Now, tribes are interesting things. You can be born into a tribe, but that's not the only way to belong. You can marry in, you can adopt in, you can initiate in, or you can enculturate in.

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  • Anthony Gresham
    Anthony Gresham says #
    I finally got a copy of "The Tribe of Witches: The Religion of the Dobunni and Hwicce" by Stephen J. Yeates. It was interesting.

Are you a gun owner and Pagan? If your weapon is for self-defense (as opposed to, for example, hunting), please participate in this survey.

 

Its purpose is show a diversity of personal opinions, as well as their commonalities. I don’t believe personal viewpoints can ever  represent how other people should think or act. Instead, my hope is that folks sharing about the intersection of gun ownership and Paganism in their own lives will provide food for thought for folks who read this post, including those taking the survey. This mental stimulus might help someone gain greater clarity about what that intersection currently is in their own lives, whether they want to change it and, if so, what they want it to become.

 

Since I’m hoping to show diversity, some people might be puzzled by my not creating another survey for those who don’t own guns. My reason is twofold:

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Ritual object or everyday pitcher? A few searching questions about Minoan artifacts

It's an old joke in the archaeology community, that if you can't figure out what an artifact was used for, you call it a ritual object. But it's a problem for those of us who are trying to figure out how the ancient Minoans actually practiced their religion, so we'll have some guidance for how we do our thing in the modern world.

I've written about this issue before, and there are some obvious clues in some instances. If an object was found on an altar or shrine shelf, it's pretty obviously a ritual object, regardless of what it looks like. Sarcophagi, by their very nature, are sacred items. Deity or priestess figurines, scenes of rituals on frescoes and seals, objects found in ceremonial areas in temples - those are clearly ritual artifacts.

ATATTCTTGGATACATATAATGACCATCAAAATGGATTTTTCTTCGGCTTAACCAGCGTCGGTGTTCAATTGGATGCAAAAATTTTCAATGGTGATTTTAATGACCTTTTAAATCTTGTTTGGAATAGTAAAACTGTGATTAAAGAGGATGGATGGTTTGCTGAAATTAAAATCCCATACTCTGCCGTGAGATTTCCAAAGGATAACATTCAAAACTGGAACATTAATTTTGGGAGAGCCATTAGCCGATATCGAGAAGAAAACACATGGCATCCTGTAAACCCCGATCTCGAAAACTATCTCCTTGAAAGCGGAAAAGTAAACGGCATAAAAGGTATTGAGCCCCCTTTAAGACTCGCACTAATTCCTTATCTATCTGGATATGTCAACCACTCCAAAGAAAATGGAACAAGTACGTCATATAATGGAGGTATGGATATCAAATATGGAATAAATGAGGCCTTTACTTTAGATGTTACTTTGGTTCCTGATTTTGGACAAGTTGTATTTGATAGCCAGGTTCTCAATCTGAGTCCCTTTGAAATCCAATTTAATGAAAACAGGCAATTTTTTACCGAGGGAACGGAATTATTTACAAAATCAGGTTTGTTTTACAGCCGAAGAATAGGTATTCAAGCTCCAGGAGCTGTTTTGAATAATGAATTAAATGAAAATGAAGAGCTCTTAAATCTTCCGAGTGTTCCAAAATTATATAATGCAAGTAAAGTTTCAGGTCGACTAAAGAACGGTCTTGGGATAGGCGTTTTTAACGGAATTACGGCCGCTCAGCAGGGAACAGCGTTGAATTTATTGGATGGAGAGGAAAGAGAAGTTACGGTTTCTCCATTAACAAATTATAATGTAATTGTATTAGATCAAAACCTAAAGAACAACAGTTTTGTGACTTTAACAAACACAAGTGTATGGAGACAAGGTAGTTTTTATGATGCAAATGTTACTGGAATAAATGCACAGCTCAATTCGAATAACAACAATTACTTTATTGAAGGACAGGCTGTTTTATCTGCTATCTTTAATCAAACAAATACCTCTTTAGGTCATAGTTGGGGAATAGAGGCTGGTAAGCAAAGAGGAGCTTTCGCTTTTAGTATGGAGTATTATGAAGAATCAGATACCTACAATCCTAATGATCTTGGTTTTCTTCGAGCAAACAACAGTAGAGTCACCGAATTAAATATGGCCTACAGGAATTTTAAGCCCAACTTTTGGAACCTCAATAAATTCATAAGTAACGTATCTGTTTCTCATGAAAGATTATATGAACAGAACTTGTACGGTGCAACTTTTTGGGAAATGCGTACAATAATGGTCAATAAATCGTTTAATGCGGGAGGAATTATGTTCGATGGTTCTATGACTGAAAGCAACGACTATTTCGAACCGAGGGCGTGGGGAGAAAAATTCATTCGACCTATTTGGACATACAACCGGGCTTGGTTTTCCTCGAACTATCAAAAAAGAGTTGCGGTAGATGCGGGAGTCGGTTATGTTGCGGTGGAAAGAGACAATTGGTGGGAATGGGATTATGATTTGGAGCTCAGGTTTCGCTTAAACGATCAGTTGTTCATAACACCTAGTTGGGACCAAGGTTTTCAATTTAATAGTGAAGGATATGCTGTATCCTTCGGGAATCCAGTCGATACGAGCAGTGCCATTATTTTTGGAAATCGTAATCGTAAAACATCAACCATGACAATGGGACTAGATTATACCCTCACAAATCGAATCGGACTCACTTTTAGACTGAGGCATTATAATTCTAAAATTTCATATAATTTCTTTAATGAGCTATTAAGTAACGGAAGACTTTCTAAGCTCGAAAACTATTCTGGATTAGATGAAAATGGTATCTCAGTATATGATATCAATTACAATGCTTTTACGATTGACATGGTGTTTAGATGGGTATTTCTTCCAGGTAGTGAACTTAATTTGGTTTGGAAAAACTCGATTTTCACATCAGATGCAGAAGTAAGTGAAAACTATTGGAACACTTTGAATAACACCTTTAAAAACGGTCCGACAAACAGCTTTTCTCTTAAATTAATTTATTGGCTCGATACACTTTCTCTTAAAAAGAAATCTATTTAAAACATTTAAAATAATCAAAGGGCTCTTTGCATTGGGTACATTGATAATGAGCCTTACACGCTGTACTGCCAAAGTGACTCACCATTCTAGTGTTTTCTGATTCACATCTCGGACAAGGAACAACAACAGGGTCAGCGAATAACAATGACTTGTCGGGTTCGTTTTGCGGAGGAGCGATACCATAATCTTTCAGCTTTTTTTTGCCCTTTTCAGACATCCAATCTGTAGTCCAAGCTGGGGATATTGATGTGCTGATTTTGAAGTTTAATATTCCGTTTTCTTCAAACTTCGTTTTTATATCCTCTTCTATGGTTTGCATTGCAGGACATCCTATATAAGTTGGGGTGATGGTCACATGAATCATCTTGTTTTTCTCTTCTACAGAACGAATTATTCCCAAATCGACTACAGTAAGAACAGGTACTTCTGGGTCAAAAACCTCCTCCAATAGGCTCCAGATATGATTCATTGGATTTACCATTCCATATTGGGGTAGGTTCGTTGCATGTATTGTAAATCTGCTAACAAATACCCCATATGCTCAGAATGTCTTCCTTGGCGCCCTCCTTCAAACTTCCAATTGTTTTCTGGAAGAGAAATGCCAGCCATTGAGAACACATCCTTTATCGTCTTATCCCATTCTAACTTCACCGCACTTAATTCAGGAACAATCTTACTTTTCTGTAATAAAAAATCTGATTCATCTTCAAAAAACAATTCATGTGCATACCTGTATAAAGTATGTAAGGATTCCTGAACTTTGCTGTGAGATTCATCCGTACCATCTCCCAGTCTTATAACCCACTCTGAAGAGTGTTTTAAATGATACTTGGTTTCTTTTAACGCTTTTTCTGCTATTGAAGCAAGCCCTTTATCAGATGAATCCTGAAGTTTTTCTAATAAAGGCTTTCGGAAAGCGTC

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  • Anthony Gresham
    Anthony Gresham says #
    My mom had a coffee cup with a dogwood blossom and the legend of the dogwood on it. The legend of the dogwood is a bit of local C

Posted by on in Culture Blogs

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Title: The Witchkin Murders (Magicfall Book One)

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August and September 2019 Heathen Pagan and Asatru Holidays

Moveable feasts during August and September include Oktoberfest, a two-week celebration beginning in late September and ending on the first Sunday in October (Munich, Germany,) and Schafer Sonntag, the 2nd sun in September (Switzerland.)

In Northern Tradition Pagan and some Lokean sects, Loki’s Day is on the heliacal rising of Sirius. It precesses 1 day every 4 years. It moves from August 8th to August 9th in 2019. The Lokean sects that dedicate July for Loki began doing so when the heliacal rising of Sirius took place in July.

August

1
Freyfaxi (American Asatru),
Haustblot (American Asatru),
Loaf-Fest (American Asatru),
Liðasblót (American Asatru),
Elben Segen (German Reconstructionist)

9
Day of Radbod King of the Frisians (American Asatru, American Odinist),
Loki Day (Northern Tradition, Lokean)

15
Month of possible date of Hoietfescht ends (Urglaawe)

21
Hlafmaest (Theod)

23
Schaferlauf begins (Swabian Germany) 

25
Schaferlauf ends (Swabian Germany)

28
Freyfaxi (American Odinist)

September

1
season of possible date of Almabtrieb begins (Germany)

9
Day of Herman the Cheruscan (American Asatru, American Odinist),
Day of Queen Sigrid of Sweden (American Asatru)

22
Winter Finding (American Asatru),
Vetrablot (American Asatru),
Harvest Home (Urglaawe),
Erntfescht (Urglaawe),
Erntedankfest (Germany)

Oktoberfest begins (Munich, Germany) 

28
Zisasege (Urglaawe)

30
season of possible date of Almabtrieb ends (Germany)